After Trudeau’s announcement on Sept. 18, Opposition leader Pierre Poilievre called on the government of India to act with the “utmost transparency” as Canadian authorities investigate Nijjar’ death.
Said NDP leader Jagmeet Singh said during members’ statements on Monday: “The practice of the Indian government has been one of division, violence, persecution and attacking those who are critical of [it].
“To hear the Prime Minister of Canada corroborate a potential link between a murder of a Canadian citizen on Canadian soil and a foreign government is something I could never have imagined.”
On Sept. 19, Canadian Foreign Affairs Minister Mélanie Joly confirmed that a senior Indian diplomat, Pavan Kumar Rai, had been removed from the Indian High Commission in Ottawa due to Canada’s most recent allegations.
India’s external affairs ministry denied Canada’s allegations of its interference and expelled an unnamed senior Canadian diplomat in response to the removal of Pavan Kumar Rai.
“Such unsubstantiated allegations seek to shift the focus from Khalistani terrorists and extremists, who have been provided shelter in Canada and continue to threaten India’s sovereignty and territorial integrity,” the ministry said.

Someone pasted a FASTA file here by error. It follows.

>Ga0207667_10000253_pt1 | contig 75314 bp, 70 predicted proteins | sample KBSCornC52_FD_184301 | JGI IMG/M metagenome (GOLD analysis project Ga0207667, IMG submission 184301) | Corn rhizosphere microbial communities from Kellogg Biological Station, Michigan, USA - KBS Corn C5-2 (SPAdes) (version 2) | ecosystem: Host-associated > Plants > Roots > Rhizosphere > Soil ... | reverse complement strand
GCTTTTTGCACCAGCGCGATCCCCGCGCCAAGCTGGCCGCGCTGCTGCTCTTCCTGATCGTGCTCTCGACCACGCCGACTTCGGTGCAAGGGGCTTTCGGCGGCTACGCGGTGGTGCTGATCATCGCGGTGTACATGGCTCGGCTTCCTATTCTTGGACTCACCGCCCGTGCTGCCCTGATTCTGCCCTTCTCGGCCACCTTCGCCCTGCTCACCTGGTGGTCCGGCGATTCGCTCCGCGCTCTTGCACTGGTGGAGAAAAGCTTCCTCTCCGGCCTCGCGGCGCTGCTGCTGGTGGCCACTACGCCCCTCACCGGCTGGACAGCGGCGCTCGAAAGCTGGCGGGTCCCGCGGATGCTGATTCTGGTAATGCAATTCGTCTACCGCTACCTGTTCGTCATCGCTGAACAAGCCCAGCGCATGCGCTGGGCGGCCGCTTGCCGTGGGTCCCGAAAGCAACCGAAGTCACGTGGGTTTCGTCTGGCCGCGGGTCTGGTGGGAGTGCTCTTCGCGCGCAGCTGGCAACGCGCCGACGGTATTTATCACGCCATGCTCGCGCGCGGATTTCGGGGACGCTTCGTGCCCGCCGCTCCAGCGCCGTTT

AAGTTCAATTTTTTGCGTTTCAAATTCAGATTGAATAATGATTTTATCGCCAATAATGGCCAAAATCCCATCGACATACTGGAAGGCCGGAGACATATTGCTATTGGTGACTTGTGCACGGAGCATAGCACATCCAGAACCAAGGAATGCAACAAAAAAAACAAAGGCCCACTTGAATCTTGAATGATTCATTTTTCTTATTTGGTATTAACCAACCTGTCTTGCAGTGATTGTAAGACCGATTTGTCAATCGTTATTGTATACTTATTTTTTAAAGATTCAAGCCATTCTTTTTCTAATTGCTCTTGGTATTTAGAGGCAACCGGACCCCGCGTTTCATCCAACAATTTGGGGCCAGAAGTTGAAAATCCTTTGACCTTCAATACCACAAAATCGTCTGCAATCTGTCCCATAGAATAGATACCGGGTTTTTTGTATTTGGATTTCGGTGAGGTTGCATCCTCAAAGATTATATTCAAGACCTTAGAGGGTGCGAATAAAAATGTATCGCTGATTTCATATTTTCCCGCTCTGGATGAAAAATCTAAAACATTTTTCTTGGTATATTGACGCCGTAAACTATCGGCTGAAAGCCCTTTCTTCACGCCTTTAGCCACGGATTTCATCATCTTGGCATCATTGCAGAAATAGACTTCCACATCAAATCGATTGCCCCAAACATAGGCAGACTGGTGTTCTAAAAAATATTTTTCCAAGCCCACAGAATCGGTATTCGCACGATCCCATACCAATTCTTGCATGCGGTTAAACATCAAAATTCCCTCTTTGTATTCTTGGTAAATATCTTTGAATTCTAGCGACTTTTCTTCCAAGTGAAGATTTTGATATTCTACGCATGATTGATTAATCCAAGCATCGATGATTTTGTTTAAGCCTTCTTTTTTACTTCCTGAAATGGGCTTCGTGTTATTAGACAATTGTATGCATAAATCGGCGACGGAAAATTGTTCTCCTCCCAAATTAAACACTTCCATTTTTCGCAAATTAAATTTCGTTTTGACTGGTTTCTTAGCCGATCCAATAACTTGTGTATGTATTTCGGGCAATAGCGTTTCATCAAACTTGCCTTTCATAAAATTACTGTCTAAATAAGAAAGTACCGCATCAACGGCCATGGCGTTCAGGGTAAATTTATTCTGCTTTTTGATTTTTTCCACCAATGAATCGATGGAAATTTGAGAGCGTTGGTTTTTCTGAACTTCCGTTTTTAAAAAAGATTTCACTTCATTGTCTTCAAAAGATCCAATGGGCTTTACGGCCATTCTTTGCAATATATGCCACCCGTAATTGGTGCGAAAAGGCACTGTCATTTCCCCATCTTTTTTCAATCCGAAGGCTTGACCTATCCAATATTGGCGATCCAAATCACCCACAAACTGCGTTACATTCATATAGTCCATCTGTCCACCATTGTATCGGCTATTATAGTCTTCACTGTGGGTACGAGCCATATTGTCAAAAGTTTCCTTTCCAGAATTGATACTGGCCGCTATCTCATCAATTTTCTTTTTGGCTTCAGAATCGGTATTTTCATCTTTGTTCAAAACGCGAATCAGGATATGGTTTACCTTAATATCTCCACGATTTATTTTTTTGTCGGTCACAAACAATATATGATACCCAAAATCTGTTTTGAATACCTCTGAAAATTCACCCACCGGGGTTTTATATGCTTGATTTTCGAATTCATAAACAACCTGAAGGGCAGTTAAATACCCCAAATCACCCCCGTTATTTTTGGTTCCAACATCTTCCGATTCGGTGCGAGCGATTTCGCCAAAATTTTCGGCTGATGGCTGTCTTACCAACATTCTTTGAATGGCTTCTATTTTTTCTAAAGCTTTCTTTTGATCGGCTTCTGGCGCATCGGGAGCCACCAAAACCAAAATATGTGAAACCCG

Amrita is an NCM-CAJ Collective Member, journalist and content writer, with nearly a decade of experience in content development and journalism in three countries. She started her career as a journalist with a leading daily, The Statesman, in India. She has also led content and editorial teams for several web content management firms. Amrita served as a Communications and Content specialist for some non-profit organizations like the American Red Cross after her move to the U.S. Based out of Toronto, she continues to follow her passion by reporting on human rights violations, education, crimes, inequality and community engagement. Amrita holds a Post Graduate Diploma in Print Journalism from Chennai, India.
Shilpashree Jagannathan is a journalist from India. She now lives in Toronto and has worked as a business reporter for leading newspapers in India. She has tracked telecom, infrastructure, and real estate news developments and has produced podcast series. She currently focuses on human rights, feminist movements, and other related issues in Canada and India. Her weekends are spent bird watching in one of the Toronto birding hotspots; she loves trails, biking, and a lot of sun.
Keitlyn (they/them) is a multi-media journalist residing in Scarborough, Ont. They are interested in long-form journalism that highlights the visibility of BIPOC expression. True to millennial form, they are a small business owner, carpenter and freelance photographer. They were interested in NCM as it understands the "big picture." Journalists are dedicated to truth and democracy. Our communities have not always had access to these privileges. NCM is filling in a large gap that North American media has long neglected.